The following article appeared in New Musical Express on January 3, 1964, page 3
With sketches, scenery and production, Brian Epstein succeeds in injecting show business into his "Beatles' Christmas Show" at the Finsbury Park Astoria in London. The whole thing adds up to the kind of entertainment that audiences are rarely treated to one rock 'n' roll shows-writes Chris Hutchins.
The Beatles are seen on four occasions through the show, which is good value in itself. But with the added talent of Rolf Harris, and other 1963-born stars from Epstein's stable, it make for a bumper presentation.
The show has a clever opening with all the artists emerging from a helicopter to take their bow.
The subsequent sketch featuring The Beatles in doctor uniforms (giving us the first-ever glimpse of John Lennon wearing glasses on stage) was as weak as it was brief, but that hardly mattered as it gave a second glimpse of the Fab Foursome.
The Beatles provided a further non-musical interlude by way of their "Sir Jasper" sketch, which was brilliant in both its conception and their performance of it.
Fortunately someone had had the foresight to present the words they spoke on a screen behind them-for they couldn't possibly have been heard. At the display of the words "it is snowing", Ringo danced on stage wearing a grin we rarely see him with, scattering make-believe snow; as the villain of the plot John Lennon in cloak and top hat secured "Mrs." George Harrison adorned in a shawl and "her baby" to the railway line. But hero (of course) Paul McCartney saved George from the path of an on-coming train.
Red-headed Cilla Black took the stage for some lively numbers which she concluded with "Love Of The Loved". For a comparative newcomer, I like the way Cilla moves and belts out her songs.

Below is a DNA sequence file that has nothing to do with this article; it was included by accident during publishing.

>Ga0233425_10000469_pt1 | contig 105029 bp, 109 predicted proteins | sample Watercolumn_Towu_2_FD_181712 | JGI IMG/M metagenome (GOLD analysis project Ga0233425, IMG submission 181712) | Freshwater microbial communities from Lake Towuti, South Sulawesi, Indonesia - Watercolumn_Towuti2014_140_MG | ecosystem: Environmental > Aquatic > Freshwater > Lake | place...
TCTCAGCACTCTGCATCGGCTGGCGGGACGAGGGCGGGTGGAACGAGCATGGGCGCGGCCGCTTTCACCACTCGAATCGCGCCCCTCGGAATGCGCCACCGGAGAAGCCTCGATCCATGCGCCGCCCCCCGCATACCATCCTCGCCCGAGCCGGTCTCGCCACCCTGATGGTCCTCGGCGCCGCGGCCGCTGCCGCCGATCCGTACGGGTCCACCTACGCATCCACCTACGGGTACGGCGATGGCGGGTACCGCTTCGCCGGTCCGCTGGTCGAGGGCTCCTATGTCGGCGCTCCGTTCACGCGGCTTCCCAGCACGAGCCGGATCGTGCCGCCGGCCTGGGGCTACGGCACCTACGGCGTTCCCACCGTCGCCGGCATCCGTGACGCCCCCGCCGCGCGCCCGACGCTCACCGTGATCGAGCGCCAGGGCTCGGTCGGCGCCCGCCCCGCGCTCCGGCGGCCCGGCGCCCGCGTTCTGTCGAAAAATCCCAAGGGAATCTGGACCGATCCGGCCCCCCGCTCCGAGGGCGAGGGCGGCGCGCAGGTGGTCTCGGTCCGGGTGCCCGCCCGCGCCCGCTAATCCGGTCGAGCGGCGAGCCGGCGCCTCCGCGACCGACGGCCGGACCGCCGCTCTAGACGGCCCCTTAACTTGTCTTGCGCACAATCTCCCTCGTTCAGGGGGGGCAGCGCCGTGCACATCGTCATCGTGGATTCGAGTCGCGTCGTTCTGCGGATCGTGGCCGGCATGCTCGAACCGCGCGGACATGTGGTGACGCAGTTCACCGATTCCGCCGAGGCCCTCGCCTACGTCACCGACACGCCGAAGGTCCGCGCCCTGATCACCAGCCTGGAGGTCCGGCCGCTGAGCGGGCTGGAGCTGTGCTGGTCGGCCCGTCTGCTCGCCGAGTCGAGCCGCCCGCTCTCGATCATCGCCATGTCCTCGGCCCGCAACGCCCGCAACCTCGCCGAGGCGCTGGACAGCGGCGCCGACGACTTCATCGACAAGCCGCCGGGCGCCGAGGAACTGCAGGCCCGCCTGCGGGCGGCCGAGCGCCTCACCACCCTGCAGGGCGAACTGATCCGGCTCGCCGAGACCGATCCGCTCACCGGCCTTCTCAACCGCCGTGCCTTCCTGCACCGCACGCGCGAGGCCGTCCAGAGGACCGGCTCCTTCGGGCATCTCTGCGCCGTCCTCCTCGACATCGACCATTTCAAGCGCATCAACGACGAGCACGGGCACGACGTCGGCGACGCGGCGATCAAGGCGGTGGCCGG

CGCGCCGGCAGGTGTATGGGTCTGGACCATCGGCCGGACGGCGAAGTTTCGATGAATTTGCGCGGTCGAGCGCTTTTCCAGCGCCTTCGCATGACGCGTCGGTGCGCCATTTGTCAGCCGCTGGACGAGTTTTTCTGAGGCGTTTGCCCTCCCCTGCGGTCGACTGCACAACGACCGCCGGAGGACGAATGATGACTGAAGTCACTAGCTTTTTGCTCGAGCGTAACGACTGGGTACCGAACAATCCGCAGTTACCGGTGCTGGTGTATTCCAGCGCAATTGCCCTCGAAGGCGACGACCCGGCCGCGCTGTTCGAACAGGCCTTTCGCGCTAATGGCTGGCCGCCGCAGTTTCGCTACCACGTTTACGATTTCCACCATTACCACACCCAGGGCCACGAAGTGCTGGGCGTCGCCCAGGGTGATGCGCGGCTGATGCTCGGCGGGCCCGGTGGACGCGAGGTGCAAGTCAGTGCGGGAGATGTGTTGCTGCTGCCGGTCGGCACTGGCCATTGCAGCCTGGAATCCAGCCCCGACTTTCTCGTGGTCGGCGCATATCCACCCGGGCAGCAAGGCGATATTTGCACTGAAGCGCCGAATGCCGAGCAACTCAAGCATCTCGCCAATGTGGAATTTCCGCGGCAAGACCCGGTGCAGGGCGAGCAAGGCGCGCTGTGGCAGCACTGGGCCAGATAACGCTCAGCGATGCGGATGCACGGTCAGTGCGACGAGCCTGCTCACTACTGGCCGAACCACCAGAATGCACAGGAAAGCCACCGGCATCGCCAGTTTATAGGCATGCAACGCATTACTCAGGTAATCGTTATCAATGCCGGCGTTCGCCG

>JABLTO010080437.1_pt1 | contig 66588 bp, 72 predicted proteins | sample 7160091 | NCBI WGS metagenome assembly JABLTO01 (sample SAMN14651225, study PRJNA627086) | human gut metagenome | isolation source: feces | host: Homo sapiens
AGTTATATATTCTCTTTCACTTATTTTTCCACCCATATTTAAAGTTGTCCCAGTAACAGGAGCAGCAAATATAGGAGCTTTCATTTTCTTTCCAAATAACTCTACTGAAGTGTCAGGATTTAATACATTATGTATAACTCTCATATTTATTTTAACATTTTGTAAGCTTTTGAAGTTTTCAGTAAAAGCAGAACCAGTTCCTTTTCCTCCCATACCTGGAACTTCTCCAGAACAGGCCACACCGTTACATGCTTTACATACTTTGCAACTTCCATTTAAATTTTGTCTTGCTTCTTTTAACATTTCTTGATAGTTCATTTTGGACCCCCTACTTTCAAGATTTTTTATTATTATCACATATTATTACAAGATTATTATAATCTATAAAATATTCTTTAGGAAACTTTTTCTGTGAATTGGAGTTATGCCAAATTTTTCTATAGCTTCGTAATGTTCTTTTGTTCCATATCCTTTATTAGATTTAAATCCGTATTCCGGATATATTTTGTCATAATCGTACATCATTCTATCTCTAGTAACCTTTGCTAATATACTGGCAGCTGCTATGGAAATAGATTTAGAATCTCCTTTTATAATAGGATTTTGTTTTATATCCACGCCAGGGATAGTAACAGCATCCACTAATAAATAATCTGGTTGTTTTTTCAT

I can't think of any entertainer in the pop business who could have filled the pre-Beatles slot as well as Rolf Harris did. He opened with "Tie Me Kangaroo Down Sport", but gave it lyrics concerning each of The Beatles, and couldn't have failed with lines like: "I'll scream and call 'til I fall, Paul"!
Then there was "Sun Arise", "English Country Garden" and - as The Beatles themselves were setting up their guitars behind the curtain - his latest record, "I've Lost My Mummy".
The Beatles closed the show in spectacular style. Overhead spotlights picked them out one by one on the darkened stage before they swung into the number which features George vocally, "Roll Over Beethoven".
The tempred things down with "All My Loving" and "This Boy" before Ringo went solo with the number John and Paul wrote for The Rolling Stones, "I Wanna Be Your Man".
Then there was "She Loves You" before Paul was singled out for "Till There Was You". The Beatles' current chart rider "I Want To Hold Your Hand" preceded the final two rousing numbers which John leads - "Money" and "Twist And Shout".
Of course this enormous theatre was frequently drowned by screams - but there was laughter and applause, too. It's true to say that there was never a dull moment in this throughly enjoyable show.
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